But I knew that wasn’t enough. I knew God had more for me, and I needed to go to Him for grace and depth. And He was faithful to provide both.
I don’t think it’s a coincidence that we are experiencing this pandemic at the time of year that we are. It started to hit our nation right around the time of Lent. As usual, I’ve given up a few things to participate in a 40-day fast to focus on the beautiful gift Christ gave us with His life, death, and resurrection. I’m currently reading the devotional, 40 Days of Decrease , by Alicia Chole. In the beginning chapters of this book it describes the Lenten journey as an opportunity for us “to decrease, so that He may increase.” The entire purpose of Lent is to deny ourselves something of value, to remind ourselves of what we truly need – more of Him. And here we are – all of us – experiencing the loss of many things that are valuable to us. Maybe I shouldn’t be grieving these losses, but instead rejoicing over them! Maybe God wants to increase His presence in my life FAR GREATER than my original Lenten fast would allow. Perhaps a greater decrease prepares for a greater increase.
I’m writing this on Palm Sunday 2020. As I read about Jesus’s journey to Jerusalem on a donkey, I was reminded of what Jesus did when He entered the temple. He became enraged by the sellers and thieves and began overturning tables and condemning the way they had turned the temple into a den of thieves. The people of Jerusalem were capitalizing on Passover and the many tourists the Holiday would bring for economic gain. He turned over their festive distractions and reminded them of God’s words that “My temple shall be called a house of prayer.” (Matthew 21:13)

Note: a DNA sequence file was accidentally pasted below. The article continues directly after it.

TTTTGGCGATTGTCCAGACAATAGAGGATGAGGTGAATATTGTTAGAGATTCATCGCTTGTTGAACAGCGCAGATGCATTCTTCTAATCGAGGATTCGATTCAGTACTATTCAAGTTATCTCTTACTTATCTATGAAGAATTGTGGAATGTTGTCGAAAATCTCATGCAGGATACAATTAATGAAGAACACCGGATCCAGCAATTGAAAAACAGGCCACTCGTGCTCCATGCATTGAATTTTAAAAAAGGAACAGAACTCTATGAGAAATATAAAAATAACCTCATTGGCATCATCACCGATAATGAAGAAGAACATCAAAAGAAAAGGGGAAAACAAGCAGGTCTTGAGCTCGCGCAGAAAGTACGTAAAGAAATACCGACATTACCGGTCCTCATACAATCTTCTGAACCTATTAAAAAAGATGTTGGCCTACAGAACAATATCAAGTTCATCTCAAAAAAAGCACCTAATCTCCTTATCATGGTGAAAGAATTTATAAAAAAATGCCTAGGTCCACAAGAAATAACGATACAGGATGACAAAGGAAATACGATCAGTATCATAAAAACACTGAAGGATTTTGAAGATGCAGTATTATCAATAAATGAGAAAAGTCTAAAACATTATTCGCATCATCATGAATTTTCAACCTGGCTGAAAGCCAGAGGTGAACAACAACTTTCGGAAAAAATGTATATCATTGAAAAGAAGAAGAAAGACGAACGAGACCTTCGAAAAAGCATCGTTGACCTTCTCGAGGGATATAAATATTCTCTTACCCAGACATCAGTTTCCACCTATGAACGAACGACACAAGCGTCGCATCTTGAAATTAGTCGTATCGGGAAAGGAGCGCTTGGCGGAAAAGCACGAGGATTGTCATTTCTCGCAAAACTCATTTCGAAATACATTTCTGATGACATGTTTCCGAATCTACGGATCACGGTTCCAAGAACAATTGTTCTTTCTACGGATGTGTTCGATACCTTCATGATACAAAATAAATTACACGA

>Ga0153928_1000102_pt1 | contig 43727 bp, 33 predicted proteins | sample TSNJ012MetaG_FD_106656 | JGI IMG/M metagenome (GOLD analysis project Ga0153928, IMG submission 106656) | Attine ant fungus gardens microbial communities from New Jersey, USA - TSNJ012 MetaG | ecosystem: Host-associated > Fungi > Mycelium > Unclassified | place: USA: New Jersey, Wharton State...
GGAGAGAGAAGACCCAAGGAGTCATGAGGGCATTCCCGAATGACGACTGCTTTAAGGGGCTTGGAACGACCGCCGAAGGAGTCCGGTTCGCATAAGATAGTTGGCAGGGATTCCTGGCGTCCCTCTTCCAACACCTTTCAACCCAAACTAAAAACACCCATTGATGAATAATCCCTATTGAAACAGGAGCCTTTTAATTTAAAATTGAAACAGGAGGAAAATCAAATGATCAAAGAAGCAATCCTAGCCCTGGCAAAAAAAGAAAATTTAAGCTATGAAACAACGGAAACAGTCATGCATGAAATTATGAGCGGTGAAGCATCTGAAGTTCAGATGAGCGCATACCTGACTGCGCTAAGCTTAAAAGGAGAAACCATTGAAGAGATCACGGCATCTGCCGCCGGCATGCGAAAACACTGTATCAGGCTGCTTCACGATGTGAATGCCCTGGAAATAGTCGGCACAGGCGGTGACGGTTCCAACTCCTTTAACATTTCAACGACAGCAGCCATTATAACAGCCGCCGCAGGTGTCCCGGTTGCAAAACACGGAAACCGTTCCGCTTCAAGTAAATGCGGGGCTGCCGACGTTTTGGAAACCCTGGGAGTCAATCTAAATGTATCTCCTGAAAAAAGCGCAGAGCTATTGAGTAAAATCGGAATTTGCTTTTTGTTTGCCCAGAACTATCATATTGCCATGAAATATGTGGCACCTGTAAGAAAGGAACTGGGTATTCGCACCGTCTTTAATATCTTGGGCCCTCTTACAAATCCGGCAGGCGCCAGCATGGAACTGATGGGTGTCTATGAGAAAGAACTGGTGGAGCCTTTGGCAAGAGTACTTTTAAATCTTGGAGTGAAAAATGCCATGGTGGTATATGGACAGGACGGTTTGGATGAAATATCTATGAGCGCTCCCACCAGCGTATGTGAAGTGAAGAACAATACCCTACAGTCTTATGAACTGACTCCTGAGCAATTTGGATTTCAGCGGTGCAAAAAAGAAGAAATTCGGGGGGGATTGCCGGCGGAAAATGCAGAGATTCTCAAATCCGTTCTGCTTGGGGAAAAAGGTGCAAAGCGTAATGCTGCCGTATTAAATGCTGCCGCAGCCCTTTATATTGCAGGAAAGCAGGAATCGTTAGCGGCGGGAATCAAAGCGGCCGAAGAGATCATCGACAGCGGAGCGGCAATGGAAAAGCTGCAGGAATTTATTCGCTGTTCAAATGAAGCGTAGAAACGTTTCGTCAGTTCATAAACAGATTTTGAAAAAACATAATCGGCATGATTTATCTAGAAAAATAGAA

In 1 Corinthians 6:19, scripture tells us that WE are the temple of the Holy Spirit, because He dwells in each of us that follow Christ. That means your soul and my soul should be Houses of Prayer!
It’s almost as if God has shut down all of the distracting festivities we engage in around Easter… egg hunts, Easter Bunny visits, dyeing eggs. These things tend to distract us from the real truth of Easter and Passover; that the Lamb of all lambs shed His blood for us. And those of us who partake of His body and His blood will be saved. Easter is the Passover of all Passovers. And on this Palm Sunday, as Jesus enters the “temple” of each of our souls, will He find a house of prayer – or a distracted soul?
I consider this current season of “decrease” or “loss” that we are all experiencing as joy. It has increased more of His presence in my life and has reminded me to spend more time in prayer. May this season challenge you to do the same!
If all else fails, remember these three things: Celebrate birthdays, go see a counselor, and most of all… Sit at the feet of Jesus!